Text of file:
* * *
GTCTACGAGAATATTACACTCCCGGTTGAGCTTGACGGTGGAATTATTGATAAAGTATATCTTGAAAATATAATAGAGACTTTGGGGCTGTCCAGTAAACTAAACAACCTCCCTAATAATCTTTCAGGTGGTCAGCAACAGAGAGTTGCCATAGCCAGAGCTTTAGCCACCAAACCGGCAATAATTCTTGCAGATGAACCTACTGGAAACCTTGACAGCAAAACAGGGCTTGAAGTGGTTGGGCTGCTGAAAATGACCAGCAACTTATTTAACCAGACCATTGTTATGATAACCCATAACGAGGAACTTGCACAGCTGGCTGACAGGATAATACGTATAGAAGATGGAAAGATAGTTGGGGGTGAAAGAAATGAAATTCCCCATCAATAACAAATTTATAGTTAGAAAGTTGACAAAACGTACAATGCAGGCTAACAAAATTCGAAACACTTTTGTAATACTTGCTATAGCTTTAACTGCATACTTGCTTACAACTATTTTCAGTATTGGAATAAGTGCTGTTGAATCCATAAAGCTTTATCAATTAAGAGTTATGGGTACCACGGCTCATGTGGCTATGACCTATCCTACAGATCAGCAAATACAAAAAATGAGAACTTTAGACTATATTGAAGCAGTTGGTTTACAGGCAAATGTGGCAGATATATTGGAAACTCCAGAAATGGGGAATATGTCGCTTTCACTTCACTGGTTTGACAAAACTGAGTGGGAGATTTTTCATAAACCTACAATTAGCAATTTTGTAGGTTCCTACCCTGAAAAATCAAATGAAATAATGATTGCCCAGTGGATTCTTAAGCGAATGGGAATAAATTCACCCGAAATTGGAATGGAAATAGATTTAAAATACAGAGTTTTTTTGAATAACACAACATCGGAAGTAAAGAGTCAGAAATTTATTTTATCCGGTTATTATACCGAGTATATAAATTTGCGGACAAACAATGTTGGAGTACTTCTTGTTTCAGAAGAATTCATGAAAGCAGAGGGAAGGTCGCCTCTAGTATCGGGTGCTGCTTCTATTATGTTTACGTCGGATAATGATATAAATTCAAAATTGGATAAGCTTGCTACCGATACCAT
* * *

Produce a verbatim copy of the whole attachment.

GTCTACGAGAATATTACACTCCCGGTTGAGCTTGACGGTGGAATTATTGATAAAGTATATCTTGAAAATATAATAGAGACTTTGGGGCTGTCCAGTAAACTAAACAACCTCCCTAATAATCTTTCAGGTGGTCAGCAACAGAGAGTTGCCATAGCCAGAGCTTTAGCCACCAAACCGGCAATAATTCTTGCAGATGAACCTACTGGAAACCTTGACAGCAAAACAGGGCTTGAAGTGGTTGGGCTGCTGAAAATGACCAGCAACTTATTTAACCAGACCATTGTTATGATAACCCATAACGAGGAACTTGCACAGCTGGCTGACAGGATAATACGTATAGAAGATGGAAAGATAGTTGGGGGTGAAAGAAATGAAATTCCCCATCAATAACAAATTTATAGTTAGAAAGTTGACAAAACGTACAATGCAGGCTAACAAAATTCGAAACACTTTTGTAATACTTGCTATAGCTTTAACTGCATACTTGCTTACAACTATTTTCAGTATTGGAATAAGTGCTGTTGAATCCATAAAGCTTTATCAATTAAGAGTTATGGGTACCACGGCTCATGTGGCTATGACCTATCCTACAGATCAGCAAATACAAAAAATGAGAACTTTAGACTATATTGAAGCAGTTGGTTTACAGGCAAATGTGGCAGATATATTGGAAACTCCAGAAATGGGGAATATGTCGCTTTCACTTCACTGGTTTGACAAAACTGAGTGGGAGATTTTTCATAAACCTACAATTAGCAATTTTGTAGGTTCCTACCCTGAAAAATCAAATGAAATAATGATTGCCCAGTGGATTCTTAAGCGAATGGGAATAAATTCACCCGAAATTGGAATGGAAATAGATTTAAAATACAGAGTTTTTTTGAATAACACAACATCGGAAGTAAAGAGTCAGAAATTTATTTTATCCGGTTATTATACCGAGTATATAAATTTGCGGACAAACAATGTTGGAGTACTTCTTGTTTCAGAAGAATTCATGAAAGCAGAGGGAAGGTCGCCTCTAGTATCGGGTGCTGCTTCTATTATGTTTACGTCGGATAATGATATAAATTCAAAATTGGATAAGCTTGCTACCGATACCAT